NJSBA concerned about potential increases in school employee health program rates

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The New Jersey School Boards Association is expressing concern about potential 2023 premium increases for the school’s employee health benefits program.

Although final premium rates for the plan year beginning January 1, 2023 have not been made public, it would appear that these increases will be in the double digits, as will premiums for the state health benefits program. . A July 21 press release from the Senate Republican Office said bonuses for school employees and teachers covered by the SEHBP are expected to increase by 15.6%, while bonuses for employees active in the benefits program state health would increase by 24%.

According to NJ.com, New Jersey Treasury spokeswoman Jennifer Sciortino acknowledged that rate increases were being considered and added that rates for the coming year in the various plans would likely increase between 12 and 20 percent. .

SEHBP increases would largely be paid for by school boards; many employees enrolled there pay a percentage of their salary, not a percentage of the insurance premium, under changes implemented under Chapter 44. The NJSBA has expressed concerns about the financial impact potential of Chapter 44 and urged reconsideration of this measure, as well as relief from the negative consequences of the 2020 law, which increased costs for many districts.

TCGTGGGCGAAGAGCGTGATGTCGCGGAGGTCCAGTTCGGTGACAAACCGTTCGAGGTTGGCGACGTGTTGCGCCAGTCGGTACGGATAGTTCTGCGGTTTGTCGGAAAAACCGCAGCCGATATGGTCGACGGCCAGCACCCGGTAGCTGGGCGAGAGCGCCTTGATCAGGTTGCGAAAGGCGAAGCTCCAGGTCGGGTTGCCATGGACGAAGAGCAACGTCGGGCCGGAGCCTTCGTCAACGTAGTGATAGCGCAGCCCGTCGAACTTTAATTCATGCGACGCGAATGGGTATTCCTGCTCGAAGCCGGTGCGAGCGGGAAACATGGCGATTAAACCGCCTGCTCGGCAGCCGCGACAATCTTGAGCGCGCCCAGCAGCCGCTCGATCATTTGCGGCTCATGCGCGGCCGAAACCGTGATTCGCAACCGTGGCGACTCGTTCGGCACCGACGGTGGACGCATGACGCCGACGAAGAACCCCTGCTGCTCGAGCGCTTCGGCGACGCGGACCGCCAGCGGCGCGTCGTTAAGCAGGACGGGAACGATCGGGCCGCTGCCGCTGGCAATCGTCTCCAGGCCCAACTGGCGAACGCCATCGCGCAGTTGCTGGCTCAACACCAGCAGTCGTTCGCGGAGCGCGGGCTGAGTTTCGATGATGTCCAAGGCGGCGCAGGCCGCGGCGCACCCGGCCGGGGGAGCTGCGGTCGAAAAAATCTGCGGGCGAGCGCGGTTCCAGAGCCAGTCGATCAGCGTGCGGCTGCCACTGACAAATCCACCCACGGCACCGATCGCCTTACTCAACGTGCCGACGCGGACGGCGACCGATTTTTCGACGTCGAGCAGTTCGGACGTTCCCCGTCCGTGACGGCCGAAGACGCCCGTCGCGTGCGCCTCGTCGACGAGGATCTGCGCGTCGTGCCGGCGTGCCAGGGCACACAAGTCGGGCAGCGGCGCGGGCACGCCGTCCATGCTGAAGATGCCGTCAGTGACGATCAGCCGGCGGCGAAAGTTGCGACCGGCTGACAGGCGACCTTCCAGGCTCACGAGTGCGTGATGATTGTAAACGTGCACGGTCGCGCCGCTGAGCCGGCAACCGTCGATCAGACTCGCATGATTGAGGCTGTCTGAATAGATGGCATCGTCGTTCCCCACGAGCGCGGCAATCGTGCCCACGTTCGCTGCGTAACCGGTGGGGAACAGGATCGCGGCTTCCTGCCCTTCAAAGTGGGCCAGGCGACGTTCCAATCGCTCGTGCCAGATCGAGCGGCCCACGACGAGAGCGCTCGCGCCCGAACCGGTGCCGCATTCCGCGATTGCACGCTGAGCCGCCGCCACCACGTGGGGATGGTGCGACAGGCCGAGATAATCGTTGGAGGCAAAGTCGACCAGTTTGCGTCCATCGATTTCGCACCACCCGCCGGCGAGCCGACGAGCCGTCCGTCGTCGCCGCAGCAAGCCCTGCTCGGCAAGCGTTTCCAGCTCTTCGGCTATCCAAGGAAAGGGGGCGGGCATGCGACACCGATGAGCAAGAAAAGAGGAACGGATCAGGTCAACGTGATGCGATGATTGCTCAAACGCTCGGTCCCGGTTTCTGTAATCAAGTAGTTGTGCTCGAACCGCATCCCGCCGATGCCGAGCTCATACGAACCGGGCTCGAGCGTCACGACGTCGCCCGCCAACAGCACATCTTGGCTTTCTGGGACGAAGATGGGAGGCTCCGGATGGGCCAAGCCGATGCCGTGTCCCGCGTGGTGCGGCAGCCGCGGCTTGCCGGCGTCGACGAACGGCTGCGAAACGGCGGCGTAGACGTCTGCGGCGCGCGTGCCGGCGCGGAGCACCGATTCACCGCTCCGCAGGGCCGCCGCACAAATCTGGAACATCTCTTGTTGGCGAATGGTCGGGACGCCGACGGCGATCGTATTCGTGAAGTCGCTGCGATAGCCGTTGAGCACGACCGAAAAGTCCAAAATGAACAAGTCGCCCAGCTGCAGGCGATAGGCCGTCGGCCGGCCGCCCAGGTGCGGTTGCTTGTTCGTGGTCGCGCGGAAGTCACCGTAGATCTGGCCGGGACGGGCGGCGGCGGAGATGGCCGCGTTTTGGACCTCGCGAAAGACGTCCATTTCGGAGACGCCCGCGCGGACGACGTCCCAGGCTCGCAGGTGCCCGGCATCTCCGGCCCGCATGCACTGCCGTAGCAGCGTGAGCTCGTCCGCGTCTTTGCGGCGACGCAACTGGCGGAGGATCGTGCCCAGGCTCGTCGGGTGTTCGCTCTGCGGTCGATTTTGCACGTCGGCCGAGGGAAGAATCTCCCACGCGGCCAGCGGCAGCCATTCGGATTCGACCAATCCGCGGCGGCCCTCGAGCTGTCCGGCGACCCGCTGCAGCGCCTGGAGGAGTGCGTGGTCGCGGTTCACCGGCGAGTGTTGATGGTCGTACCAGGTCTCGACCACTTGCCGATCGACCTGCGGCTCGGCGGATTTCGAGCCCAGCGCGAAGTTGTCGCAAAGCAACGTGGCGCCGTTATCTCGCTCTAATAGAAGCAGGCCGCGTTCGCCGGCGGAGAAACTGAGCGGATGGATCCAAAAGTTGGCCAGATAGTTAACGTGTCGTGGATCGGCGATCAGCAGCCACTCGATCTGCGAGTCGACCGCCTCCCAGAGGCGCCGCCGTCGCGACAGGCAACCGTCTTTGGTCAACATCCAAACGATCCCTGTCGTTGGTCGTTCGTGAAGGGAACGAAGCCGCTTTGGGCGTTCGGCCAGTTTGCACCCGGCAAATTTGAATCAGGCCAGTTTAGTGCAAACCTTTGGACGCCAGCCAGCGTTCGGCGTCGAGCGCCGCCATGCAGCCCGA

“This decision would have a very negative impact on district budgets,” said Irene LeFebvre, president of the NJSBA. “It diverts taxpayer dollars from classrooms at the expense of student services, academic programs, and appropriate staff — and it ends up undermining student success.”

Senate Speaker Nick Scutari, Senate Majority Leader Teresa Ruiz and Senate Budget Committee Chairman Paul Sarlo released a statement on July 21 urging the plan design committee for the benefits program state health care and school employee health benefits program. to delay the approval of rate increases. The state senators also called on the state treasurer to “use his authority to block anticipated approval and ensure that a full account of the finances of both health benefit plans is made public and fully discussed”. There should be no rate increases without justification, and they should be prepared to take whatever steps are necessary to mitigate the financial impact of any rate change.

“District budgets have been finalized for next year, and substantial fee increases would require councils to reduce or eliminate programs and services that could benefit children,” said Dr. Timothy Purnell, executive director of the NJSBA. “We urge the Schools Employee Health Benefits Commission to further review rate proposals and seek strategies to limit increases for the 2023 plan year, rather than forcing district school boards to make cuts to a budget that went through a transparent budget approval process. ”

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